Abstract

Cited by 17 (2 self)
 Add to MetaCart
Intermediate data structures are widely used in functional programs. Programs which use these intermediate structures are usually a lot easier to understand, but they result in loss of efficiency at runtime. In order to reduce these runtime costs, a transformation algorithm called deforestation was proposed by Wadler which could eliminate intermediate structures. However, this transformation algorithm was formulated only for first order functional programs. In this paper, it is shown how the original deforestation algorithm can be extended to deal with higher order functional programs. This extended algorithm is guaranteed to terminate only for expressions in which all functions are in a treeless form. It is shown how all function definitions can be generalised to this form so that the algorithm can be made to terminate for all programs. It is therefore argued that this algorithm is suitable for inclusion in an optimising compiler. i Contents 1 Introduction 1 2 Language 1 3 High...
Three implementation models for Scheme
, 1987
"... This dissertation presents three implementation models for the Scheme Programming Language. The first is a heapbased model used in some form in most Scheme implementations to date; the second is a new stackbased model that is considerably more efficient than the heapbased model at executing most ..."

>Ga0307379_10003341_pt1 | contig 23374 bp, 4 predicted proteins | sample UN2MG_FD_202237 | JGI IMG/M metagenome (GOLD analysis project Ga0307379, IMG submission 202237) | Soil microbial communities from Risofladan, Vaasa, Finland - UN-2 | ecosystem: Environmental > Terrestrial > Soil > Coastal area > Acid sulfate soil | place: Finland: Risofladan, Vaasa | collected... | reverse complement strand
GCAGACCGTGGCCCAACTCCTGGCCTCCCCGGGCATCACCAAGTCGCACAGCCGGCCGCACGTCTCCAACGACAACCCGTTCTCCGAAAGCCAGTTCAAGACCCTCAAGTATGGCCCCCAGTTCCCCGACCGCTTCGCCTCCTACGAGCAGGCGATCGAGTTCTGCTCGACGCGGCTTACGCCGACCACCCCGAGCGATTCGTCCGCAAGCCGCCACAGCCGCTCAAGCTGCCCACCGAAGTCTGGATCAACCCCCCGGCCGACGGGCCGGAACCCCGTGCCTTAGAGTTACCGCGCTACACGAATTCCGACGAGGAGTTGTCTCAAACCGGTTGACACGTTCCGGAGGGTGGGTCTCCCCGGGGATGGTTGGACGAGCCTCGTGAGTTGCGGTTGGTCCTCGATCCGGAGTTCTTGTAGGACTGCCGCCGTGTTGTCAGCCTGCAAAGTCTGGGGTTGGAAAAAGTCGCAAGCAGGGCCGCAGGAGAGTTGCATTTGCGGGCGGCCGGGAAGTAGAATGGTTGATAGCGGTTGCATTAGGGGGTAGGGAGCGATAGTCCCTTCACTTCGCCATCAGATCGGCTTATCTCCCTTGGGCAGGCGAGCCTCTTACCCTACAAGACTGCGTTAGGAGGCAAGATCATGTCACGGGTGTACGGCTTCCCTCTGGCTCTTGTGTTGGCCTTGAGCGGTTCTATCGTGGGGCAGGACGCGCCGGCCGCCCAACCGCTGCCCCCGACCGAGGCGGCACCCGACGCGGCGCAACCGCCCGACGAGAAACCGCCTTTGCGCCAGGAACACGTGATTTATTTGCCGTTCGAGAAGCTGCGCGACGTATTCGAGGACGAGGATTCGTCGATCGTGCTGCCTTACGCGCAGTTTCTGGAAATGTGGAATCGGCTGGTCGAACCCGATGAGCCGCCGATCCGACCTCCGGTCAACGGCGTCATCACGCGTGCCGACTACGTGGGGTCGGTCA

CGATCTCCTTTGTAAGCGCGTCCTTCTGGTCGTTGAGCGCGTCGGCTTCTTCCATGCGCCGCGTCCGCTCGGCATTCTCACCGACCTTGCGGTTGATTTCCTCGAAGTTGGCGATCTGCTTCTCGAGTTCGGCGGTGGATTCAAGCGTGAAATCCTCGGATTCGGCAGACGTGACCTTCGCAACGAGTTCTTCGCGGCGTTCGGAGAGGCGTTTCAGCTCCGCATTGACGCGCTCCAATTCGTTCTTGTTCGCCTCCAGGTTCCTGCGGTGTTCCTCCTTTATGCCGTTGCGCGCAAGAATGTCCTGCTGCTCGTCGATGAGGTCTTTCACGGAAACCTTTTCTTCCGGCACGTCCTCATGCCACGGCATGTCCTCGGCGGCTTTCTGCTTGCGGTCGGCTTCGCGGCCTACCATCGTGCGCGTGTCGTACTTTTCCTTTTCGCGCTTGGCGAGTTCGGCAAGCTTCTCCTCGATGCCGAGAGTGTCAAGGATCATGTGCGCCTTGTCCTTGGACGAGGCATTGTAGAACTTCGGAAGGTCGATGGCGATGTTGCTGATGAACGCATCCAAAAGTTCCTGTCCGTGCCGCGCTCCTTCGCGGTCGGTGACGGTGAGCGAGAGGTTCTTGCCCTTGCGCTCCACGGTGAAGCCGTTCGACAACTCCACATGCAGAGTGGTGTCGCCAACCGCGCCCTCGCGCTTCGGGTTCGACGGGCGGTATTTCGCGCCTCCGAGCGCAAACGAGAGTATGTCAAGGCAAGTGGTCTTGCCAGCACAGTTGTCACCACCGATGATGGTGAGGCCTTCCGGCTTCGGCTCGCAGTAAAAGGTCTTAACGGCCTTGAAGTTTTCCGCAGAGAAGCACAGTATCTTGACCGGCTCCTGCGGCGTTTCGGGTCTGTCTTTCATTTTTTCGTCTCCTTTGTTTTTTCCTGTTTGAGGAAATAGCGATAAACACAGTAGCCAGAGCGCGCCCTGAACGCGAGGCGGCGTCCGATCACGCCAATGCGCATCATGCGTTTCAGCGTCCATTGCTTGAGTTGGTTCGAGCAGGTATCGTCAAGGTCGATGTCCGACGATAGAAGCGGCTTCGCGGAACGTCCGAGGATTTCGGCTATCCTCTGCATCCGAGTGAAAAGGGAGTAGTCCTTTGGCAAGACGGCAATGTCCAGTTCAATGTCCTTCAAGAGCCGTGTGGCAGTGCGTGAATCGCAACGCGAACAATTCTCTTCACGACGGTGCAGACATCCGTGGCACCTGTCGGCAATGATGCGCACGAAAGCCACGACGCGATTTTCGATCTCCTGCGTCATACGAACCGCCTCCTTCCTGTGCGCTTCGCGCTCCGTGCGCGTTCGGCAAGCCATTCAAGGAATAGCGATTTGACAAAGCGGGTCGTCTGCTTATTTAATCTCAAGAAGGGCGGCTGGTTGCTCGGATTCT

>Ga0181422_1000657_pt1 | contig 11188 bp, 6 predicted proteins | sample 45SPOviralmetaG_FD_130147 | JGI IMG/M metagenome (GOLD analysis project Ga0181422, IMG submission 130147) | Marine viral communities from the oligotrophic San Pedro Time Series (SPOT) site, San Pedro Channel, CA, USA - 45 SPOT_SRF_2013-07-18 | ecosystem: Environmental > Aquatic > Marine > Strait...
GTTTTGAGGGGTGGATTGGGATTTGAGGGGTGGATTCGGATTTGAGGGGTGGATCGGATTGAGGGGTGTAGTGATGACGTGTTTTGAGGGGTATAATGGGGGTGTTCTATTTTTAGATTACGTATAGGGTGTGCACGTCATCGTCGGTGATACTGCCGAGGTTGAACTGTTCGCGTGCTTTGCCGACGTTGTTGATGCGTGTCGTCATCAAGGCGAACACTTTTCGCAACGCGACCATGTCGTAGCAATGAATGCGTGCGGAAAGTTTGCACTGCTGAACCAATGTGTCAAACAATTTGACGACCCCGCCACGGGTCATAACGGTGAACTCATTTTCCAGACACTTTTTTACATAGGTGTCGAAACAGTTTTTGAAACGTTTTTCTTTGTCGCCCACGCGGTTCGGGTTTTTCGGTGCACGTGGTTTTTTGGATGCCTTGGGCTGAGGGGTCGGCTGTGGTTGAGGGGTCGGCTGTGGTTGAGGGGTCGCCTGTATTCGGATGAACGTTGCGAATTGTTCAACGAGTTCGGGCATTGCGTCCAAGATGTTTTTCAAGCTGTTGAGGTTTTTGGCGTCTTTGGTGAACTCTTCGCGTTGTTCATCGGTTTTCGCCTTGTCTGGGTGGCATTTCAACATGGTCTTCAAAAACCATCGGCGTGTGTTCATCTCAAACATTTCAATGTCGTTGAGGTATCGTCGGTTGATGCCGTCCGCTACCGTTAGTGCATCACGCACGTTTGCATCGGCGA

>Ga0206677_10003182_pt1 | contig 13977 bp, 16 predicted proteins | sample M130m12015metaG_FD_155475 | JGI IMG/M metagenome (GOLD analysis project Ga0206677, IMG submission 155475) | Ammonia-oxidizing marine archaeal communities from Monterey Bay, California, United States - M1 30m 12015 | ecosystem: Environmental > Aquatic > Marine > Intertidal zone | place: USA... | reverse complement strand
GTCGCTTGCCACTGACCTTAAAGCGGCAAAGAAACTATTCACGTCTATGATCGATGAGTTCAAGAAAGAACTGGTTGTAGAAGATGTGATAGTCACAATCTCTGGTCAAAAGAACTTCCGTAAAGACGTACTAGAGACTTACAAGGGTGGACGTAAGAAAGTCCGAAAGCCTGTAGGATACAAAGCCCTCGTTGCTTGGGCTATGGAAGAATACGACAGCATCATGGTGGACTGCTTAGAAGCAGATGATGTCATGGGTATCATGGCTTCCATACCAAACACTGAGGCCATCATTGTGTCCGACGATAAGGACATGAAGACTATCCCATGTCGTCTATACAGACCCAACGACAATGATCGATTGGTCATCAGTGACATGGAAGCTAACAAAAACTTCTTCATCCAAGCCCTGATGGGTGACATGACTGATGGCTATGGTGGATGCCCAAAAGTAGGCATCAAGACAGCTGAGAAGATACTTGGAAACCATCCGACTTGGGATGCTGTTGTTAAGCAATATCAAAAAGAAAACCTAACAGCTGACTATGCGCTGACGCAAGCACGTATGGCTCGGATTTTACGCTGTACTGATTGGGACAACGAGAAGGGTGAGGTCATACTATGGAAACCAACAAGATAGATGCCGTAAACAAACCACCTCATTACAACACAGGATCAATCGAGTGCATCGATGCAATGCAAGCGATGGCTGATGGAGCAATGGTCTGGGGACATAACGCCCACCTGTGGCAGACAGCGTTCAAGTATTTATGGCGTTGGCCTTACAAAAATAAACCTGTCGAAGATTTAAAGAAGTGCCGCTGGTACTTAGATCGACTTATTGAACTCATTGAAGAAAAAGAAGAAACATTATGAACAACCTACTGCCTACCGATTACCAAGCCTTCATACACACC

Abstract

Cited by 12 (1 self)
 Add to MetaCart
This dissertation presents three implementation models for the Scheme Programming Language. The first is a heapbased model used in some form in most Scheme implementations to date; the second is a new stackbased model that is considerably more efficient than the heapbased model at executing most programs; and the third is a new stringbased model intended for use in a multipleprocessor implementation of Scheme. The heapbased model allocates several important data structures in a heap, including actual parameter lists, binding environments, and call frames. The stackbased model allocates these same structures on a stack whenever possible. This results in Jess heap allocation, fewer memory references, shorter instruction sequences, less garbage collection, and more efficient use of memory. The stringbased model allocates versions of these structures right in the program text, which is represented as a string of symbols. In the stringbased model, Scheme programs are translated into an FFP language designed specifically to support Scheme. Programs in this language are directly executed by the